Wednesday, 17 June 2015

Inside Out

After young Riley is uprooted from her midwest life and moved to San Francisco, her emotions - Joy, Fear, Anger, Disgust and Sadness - conflict on how to navigate a new city, house and school


Inside Out premiered at the Cannes Film Festival last May. This film creation is pretty brilliant. Joy's control of Riley's charge start to slip and Sadness begins to go a little rogue in central command, tampering with her core memories turning them from happy to melancholic ones. The cross country move or the approach of puberty might be the explanation, but the emotions don't seem to work as they always have before. Writer's intentions are interesting and introspective in a sort of mourning of childhood innocence, in an elegant and iconic visual metaphor to really understand every emotion a person can go through. This concept that as we age, life throws more complication at us and our remembrance of things past becomes more emotionally complicated. It is simple, profound and inventively conveyed. Inside Out displays a really good story about growing up and understanding that life is quite a complex thing. It also promises to forever change the way people think about the way people think.  


Moreover this film stuffed every little moments in the brain world with great ideas and gags, using extraordinary events to help a girl grow up as her family moves. That may be why the film is so engaging. There are enough clever references to every concrete, real-world experiences to keep it from flying off the rails. Too often, movies that introduce wildly fantastical parallel worlds never find time to fully explore them; the way Dorothy explored only one corner of Oz in the 1939 film. However, here they were clever enough to find a right balance between context and story, i-e not spending too much time with the emotions and deprived the film of actual experiencing of those feelings, which come from connecting with Riley and her family. They achieve to go that deep in every aspect of the movie in such a short amount of time. Plus, artistically they gave this retro look to their characters; that fits perfectly Pixar's cutting-edge technology, blending vintage style with lightning and texture options previously unavailable to animators. From the vivid colours to the way the story always comes back to parent-child relations, it plays equally well to both demographics. In result viewers can't help but imagine a similar dynamic operating in their own heads.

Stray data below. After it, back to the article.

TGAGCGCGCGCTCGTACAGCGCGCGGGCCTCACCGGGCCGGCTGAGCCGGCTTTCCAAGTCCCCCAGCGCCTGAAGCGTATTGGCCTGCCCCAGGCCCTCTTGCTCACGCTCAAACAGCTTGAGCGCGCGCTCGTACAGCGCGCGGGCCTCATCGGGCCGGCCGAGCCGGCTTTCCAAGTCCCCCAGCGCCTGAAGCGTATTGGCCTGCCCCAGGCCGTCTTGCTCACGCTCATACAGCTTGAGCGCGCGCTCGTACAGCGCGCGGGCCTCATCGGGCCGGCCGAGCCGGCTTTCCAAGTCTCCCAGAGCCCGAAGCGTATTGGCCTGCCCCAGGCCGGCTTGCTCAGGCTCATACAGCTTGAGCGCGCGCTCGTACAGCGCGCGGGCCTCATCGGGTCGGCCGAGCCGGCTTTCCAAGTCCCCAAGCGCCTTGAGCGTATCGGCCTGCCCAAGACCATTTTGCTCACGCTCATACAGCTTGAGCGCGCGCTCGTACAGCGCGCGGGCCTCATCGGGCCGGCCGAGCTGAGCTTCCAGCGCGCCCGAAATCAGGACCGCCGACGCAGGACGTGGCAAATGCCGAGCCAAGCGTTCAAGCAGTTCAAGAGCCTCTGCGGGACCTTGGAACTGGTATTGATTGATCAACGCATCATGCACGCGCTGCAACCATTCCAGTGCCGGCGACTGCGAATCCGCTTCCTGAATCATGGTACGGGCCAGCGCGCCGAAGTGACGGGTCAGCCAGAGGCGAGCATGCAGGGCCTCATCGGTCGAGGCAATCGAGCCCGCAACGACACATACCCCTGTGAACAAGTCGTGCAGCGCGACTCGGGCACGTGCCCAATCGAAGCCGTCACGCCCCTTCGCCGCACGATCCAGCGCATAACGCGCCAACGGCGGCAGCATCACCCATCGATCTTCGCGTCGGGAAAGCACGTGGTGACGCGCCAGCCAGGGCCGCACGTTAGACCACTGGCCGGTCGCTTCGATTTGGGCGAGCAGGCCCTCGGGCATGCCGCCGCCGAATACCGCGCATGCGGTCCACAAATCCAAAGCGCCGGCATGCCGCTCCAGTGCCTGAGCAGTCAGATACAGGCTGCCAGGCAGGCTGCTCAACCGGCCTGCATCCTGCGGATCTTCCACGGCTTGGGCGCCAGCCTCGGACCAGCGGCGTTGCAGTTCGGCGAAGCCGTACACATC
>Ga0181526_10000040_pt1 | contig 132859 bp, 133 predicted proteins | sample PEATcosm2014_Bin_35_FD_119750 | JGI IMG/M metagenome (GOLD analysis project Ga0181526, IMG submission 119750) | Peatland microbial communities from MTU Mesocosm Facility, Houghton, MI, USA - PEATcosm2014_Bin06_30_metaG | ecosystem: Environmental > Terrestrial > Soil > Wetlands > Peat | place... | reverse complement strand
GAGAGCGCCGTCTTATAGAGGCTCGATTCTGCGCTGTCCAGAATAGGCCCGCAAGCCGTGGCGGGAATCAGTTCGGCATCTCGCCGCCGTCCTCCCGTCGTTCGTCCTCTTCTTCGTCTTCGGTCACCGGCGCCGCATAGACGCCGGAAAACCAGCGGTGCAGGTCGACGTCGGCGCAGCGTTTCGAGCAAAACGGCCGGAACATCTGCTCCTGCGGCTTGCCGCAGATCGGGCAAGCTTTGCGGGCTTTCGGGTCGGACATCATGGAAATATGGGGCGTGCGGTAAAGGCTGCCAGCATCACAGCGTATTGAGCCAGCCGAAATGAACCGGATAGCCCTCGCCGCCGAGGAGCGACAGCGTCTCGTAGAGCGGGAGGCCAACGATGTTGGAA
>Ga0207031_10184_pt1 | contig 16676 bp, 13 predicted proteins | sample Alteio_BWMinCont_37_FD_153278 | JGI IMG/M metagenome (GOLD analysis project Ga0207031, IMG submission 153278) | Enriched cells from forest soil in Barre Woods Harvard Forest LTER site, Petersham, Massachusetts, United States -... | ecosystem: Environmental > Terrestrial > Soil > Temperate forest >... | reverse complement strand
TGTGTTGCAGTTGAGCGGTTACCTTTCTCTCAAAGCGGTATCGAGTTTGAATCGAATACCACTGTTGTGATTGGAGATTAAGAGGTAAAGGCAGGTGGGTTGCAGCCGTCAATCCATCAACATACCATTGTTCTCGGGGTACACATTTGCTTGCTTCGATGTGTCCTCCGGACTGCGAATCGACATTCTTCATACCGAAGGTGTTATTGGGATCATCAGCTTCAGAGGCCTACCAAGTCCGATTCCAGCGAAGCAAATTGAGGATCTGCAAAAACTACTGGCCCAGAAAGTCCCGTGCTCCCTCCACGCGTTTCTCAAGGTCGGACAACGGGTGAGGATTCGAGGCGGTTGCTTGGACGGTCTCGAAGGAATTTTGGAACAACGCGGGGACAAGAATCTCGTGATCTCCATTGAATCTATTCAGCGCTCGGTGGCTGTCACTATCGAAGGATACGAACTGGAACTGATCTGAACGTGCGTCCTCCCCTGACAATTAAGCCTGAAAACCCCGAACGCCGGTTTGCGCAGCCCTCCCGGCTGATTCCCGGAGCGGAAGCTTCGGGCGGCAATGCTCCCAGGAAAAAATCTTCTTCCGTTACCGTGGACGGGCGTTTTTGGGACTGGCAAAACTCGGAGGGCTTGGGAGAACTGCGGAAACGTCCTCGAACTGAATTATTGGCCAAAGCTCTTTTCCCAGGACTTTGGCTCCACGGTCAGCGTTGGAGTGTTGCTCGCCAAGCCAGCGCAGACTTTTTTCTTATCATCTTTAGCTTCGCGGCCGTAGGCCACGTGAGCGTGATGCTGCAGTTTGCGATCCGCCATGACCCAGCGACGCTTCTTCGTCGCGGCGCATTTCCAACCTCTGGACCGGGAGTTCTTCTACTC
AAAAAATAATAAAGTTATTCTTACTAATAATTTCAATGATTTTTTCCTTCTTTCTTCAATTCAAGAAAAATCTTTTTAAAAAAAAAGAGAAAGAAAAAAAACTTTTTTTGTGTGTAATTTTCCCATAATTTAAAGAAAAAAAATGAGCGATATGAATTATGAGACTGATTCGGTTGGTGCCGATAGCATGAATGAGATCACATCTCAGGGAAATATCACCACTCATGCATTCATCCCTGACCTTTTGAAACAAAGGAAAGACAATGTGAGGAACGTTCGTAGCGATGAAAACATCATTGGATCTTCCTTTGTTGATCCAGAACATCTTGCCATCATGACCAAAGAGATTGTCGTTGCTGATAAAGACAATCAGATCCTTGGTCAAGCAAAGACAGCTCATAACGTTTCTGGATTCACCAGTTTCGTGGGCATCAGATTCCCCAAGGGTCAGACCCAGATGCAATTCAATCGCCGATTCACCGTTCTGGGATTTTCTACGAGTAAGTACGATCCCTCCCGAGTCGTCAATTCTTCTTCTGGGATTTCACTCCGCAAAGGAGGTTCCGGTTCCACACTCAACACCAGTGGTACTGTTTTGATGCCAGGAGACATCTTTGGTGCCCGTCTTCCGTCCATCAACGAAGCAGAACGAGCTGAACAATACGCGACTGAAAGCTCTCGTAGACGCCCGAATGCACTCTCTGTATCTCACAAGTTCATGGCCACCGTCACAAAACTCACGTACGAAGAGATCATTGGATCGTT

Overall Inside Out isn't just a step in the right direction or simply a return to form, it's among the smartest, funniest, wittiest and saddest films in the Studio's history.

1 comment:

  1. That's a great review Alexa, thanks for putting the link on my blog. And thank you for your comment on my Inside Out blogathon post.

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